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Ascalon. The sultan had there collected two hundred thousand men to oppose Richard's farther advance; and, before the battle began, swarms of Bedouin Arabs collected on the declivities of mountains upon the flank of the Crusaders. Richard closed up his five divisions and ordered them all to remain on the defensive. “The battalions of the Christians,” says old Winesauf, “stood in so solid a mass that an apple thrown anywhere among them could not have reached the ground without touching a man or a horse.” The Saracens charged this iron mass. They might as well have charged the flank of Mount Carmel or Mount Sion. They were thrown off with great slaughter, and then the mass moved slowly onwards, not deviating in the slightest degree from the line of advance which Richard had originally chosen. The Saracens attacked again and in greater force, and being again repulsed and thrown into some confusion, Richard raised his battle-axe and gave the word, and the great solid body broke up into its several parts, and three of the five columns charged among the Paynim. King Richard showed himself everywhere where the Crusaders had need of succour; and wherever he appeared his presence was announced by the flight of the Turks. After a display of valour which was never surpassed, and of more cool conduct and generalship than might have been expected from him, he gained a complete victory. Mourning the loss of many thousand men, and of thirty-two Emirs or chiefs of the first rank, Saladin, the victor of many a field, retreated in great disorder, having had, at one time, only seventeen Mamelukes near his person. Richard, who was slightly wounded on the left side, advanced without further opposition to Jaffa, the Joppa of Scripture, of which he took possession. Here he was only thirty miles from the Holy City. As the country in advance of that position was as yet clear of enemies, or was occupied only by disheartened fugitives, the Lion-heart would have followed up his advantages; but many of the Crusaders, less hardy than himself, were worn out by the climate and by fatigue, and the French barons urged the necessity of restoring the fortifications of Jaffa before they advanced. No sooner had Richard consented to this measure than the Crusaders, instead of prosecuting the work with vigour, abandoned themselves to luxurious ease. The English king was joined by his young wife and sister, and the other ladies he had left at Acre, who came to Jaffa by sea. Being impatient of repose, he had recourse to hunting and other sports of the field, disregarding the evident fact that hordes of Saracens and Arabs were scouring the country in detached parties. One day he was actually surrounded in a wood, and would have lost either his life or his liberty, had not one of his companions, William de Pratelles, a knight of Provence, cried out in the Arabic tongue, “I am the king ! Spare my life " and by drawing attention upon himself given Richard the opportunity of escaping, The faithful William de Pratelles was carried off a prisoner to Saladin, but Richard soon redeemed him, by giving in exchange ten Emirs whom he had taken. On another occasion, a company of Templars, in quest of forage, fell into an ambuscade. The Lion-heart sent the brave Earl of Leicester to their aid, promising he would follow as soon as he could get on his armour. Before that rather tedious operation could be completed, they told him the Templars and the Earl were being crushed by the number of the enemy. Without finishing his steel toilette, and without waiting for any one, Coeur-de-Lion leaped on his war-horse, and galloped to the spot, declaring he were unworthy of the name of king, if he abandoned those whom he had promised to succour. He spurred into the thickest of the fight, and so laid about him with that tremendous battle-axe which he had caused to be forged by the best smiths in England before he departed for the East, that the Earl of Leicester and all the Knights Templars who had not fallen previously to his arrival were rescued. On such onslaughts, say the chroniclers, his cry was still—“St. George St. George 1"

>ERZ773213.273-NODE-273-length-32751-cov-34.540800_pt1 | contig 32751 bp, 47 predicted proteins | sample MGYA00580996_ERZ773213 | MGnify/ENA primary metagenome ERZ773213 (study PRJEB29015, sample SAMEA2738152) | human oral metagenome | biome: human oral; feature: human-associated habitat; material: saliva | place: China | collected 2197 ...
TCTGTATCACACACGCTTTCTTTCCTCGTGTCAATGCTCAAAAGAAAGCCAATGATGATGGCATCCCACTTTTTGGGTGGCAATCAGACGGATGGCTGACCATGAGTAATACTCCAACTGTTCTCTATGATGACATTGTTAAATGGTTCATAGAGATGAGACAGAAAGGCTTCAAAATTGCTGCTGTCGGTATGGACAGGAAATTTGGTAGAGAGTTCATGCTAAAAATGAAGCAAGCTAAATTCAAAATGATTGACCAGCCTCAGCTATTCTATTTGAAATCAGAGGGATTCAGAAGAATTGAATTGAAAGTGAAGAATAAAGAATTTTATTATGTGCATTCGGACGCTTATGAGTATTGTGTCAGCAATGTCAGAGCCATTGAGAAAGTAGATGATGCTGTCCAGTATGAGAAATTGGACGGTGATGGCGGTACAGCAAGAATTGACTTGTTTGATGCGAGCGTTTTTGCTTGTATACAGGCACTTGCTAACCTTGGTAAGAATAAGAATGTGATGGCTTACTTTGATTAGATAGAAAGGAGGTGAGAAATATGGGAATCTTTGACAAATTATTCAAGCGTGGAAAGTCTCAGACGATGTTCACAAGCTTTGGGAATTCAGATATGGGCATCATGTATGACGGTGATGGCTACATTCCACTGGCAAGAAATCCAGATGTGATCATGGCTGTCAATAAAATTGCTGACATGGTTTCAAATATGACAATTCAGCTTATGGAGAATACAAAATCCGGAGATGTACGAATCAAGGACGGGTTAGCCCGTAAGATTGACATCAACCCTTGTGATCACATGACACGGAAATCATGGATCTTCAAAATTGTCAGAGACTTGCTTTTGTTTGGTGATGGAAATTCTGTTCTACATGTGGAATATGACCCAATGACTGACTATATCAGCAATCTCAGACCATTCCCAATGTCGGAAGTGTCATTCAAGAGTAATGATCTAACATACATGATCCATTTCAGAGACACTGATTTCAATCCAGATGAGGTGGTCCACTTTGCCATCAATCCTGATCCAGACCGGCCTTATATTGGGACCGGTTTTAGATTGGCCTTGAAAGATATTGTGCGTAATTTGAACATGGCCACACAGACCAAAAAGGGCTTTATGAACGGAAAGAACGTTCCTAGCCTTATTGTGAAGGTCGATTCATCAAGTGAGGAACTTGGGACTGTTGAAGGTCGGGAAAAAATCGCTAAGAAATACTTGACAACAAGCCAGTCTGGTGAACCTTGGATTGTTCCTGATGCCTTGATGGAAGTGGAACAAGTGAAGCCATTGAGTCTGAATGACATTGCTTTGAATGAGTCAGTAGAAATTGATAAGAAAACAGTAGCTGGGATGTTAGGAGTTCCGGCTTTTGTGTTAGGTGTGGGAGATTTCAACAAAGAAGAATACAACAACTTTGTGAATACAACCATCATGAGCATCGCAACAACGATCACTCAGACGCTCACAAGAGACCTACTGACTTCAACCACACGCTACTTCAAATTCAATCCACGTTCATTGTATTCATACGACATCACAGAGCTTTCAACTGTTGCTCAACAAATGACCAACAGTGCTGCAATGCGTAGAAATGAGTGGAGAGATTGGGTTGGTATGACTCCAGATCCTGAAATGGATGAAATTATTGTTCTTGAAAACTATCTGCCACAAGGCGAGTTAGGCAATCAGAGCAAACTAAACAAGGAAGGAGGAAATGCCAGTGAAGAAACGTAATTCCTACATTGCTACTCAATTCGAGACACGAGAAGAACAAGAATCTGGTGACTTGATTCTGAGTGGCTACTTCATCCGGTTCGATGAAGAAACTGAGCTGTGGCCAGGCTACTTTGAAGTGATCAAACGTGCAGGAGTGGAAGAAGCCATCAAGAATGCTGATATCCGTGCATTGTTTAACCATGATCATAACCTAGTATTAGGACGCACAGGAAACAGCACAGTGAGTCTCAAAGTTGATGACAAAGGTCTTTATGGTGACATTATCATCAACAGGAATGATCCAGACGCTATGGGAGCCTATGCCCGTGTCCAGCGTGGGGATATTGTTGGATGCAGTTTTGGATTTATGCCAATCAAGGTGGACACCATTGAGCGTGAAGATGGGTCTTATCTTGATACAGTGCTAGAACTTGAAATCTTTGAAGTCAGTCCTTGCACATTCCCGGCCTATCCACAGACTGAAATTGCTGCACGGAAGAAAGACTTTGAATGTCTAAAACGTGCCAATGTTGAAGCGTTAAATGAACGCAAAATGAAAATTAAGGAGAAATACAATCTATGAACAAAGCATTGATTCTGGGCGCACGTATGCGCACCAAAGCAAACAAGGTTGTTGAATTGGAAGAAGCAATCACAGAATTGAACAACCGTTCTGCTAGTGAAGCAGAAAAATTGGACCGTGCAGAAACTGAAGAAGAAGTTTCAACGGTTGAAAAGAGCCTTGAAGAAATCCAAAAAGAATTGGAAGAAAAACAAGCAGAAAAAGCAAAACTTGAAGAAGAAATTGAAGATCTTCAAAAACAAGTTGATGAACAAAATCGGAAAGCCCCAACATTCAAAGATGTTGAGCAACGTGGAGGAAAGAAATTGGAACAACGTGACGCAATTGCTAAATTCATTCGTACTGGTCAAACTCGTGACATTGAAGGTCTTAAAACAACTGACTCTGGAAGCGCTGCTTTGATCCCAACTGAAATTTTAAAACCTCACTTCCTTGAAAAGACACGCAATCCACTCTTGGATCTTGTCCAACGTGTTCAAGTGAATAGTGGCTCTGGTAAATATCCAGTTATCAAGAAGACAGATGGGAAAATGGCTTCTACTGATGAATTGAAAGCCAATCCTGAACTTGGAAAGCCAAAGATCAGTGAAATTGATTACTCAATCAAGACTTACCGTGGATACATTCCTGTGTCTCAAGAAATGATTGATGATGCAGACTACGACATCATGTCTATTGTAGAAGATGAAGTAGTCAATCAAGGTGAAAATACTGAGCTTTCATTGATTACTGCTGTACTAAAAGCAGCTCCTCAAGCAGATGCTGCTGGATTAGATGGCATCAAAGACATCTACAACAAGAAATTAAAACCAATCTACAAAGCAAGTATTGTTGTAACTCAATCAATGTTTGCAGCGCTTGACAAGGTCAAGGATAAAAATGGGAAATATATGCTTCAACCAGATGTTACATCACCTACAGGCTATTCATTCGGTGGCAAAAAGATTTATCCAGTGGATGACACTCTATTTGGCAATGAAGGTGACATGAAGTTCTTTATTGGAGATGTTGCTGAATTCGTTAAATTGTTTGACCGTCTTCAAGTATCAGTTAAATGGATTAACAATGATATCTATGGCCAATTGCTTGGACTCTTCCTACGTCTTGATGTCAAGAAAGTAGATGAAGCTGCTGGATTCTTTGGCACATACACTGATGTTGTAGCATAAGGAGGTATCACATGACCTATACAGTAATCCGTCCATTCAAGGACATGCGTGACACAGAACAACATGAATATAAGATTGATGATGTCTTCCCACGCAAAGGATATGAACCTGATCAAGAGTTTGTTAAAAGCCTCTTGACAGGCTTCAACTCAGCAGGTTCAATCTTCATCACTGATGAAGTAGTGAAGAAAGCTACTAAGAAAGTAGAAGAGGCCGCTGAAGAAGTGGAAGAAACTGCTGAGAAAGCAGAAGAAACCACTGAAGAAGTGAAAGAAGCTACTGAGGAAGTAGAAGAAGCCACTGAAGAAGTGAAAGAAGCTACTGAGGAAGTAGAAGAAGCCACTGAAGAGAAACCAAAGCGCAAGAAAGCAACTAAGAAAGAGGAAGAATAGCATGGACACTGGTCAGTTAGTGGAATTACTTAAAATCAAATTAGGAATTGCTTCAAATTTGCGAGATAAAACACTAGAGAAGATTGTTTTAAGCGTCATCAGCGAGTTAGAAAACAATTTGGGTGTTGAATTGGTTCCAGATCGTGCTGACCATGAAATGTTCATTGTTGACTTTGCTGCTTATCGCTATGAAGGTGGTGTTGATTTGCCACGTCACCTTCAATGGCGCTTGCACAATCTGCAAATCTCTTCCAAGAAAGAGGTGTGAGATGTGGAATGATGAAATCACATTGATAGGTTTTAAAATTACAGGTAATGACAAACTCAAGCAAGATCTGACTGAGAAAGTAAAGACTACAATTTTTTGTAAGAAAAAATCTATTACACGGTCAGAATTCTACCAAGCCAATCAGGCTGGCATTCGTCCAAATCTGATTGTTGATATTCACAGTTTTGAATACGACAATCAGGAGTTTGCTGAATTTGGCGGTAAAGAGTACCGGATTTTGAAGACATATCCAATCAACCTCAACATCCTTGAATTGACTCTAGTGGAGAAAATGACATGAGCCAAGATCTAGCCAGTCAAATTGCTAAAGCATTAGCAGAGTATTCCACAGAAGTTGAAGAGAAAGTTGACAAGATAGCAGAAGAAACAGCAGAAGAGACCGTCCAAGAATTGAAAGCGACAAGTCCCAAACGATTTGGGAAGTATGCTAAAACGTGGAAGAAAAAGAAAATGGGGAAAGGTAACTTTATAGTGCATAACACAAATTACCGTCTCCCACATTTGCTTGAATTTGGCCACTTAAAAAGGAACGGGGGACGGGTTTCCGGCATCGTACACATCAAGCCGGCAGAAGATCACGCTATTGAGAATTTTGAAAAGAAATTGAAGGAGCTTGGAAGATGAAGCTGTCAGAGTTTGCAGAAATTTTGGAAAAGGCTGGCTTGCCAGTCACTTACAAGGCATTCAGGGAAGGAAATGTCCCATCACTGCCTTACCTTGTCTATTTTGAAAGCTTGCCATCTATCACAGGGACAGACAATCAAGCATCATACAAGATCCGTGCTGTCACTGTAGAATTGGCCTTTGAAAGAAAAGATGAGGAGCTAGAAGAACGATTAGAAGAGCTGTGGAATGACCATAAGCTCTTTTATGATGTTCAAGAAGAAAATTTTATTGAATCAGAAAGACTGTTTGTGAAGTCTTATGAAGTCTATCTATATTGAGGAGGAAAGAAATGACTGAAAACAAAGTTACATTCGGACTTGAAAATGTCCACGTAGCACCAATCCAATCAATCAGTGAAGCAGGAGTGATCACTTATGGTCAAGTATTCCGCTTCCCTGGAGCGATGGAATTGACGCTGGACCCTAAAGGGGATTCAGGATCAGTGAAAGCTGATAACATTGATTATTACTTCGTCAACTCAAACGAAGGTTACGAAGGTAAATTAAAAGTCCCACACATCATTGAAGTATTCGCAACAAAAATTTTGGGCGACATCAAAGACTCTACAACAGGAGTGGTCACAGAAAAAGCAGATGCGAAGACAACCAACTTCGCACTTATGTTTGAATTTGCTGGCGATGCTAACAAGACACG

At the end of May, 1192, the Crusaders once more set out on their march towards Jerusalem, under the command of Richard. The march now began on a Sabbath-day, the fighting men being to all appearance full of courage, and the poor pilgrims who followed them full of hope, for they raised their voices and said, “O Lord . Thanks be unto thee, for the time of the deliverance of the Holy City is now at hand " The warriors had ornamented their helmets with bright cockades and flowers; the flags of the army had been renewed, and shined splendidly in the sun. When not employed in singing psalms and canticles of victory, all tongues spoke the praise of the Lion-hearted king who remained at his post when others had deserted it, and who was now assuredly leading them to a final victory. Early in June they encamped in the valley of Hebron. But here Richard received fresh messengers from England, bringing dismal accounts of plots within and armed confederacies without his dominions. We follow the most consistent, though not the most generally received account, in saying that, on this intelligence, and at the prospect of the increasing power of the Saracens (who had not only strongly fortified and garrisoned the Holy City, but had occupied all the mountain-passes leading to it, and had thrown a tremendous force between the city and his advanced posts), and of the increasing weakness and destitution of the Christian forces, to whose wants he could no longer administer, as his money was all spent, Richard now came to a stand, and turned his heart and thoughts to the West, where his crown was almost within the grasp of his brother John, and whither he was conjured to return by his still able and active mother Eleanor, and by all such of his ministers as were faithful unto him. A council was assembled at his suggestion: it was composed of five knights of the Temple, five knights of St. John, five barons of France, and five barons or Christian lords, who held lands in Palestine; and it deliberated during several successive days. In the end, this council declared that, under present circumstances, it would be better to march to the south and besiege Cairo, whence Saladin drew his main supplies, than to advance and besiege Jerusalem. This decision was perhaps a wise one, but it was adopted far too late.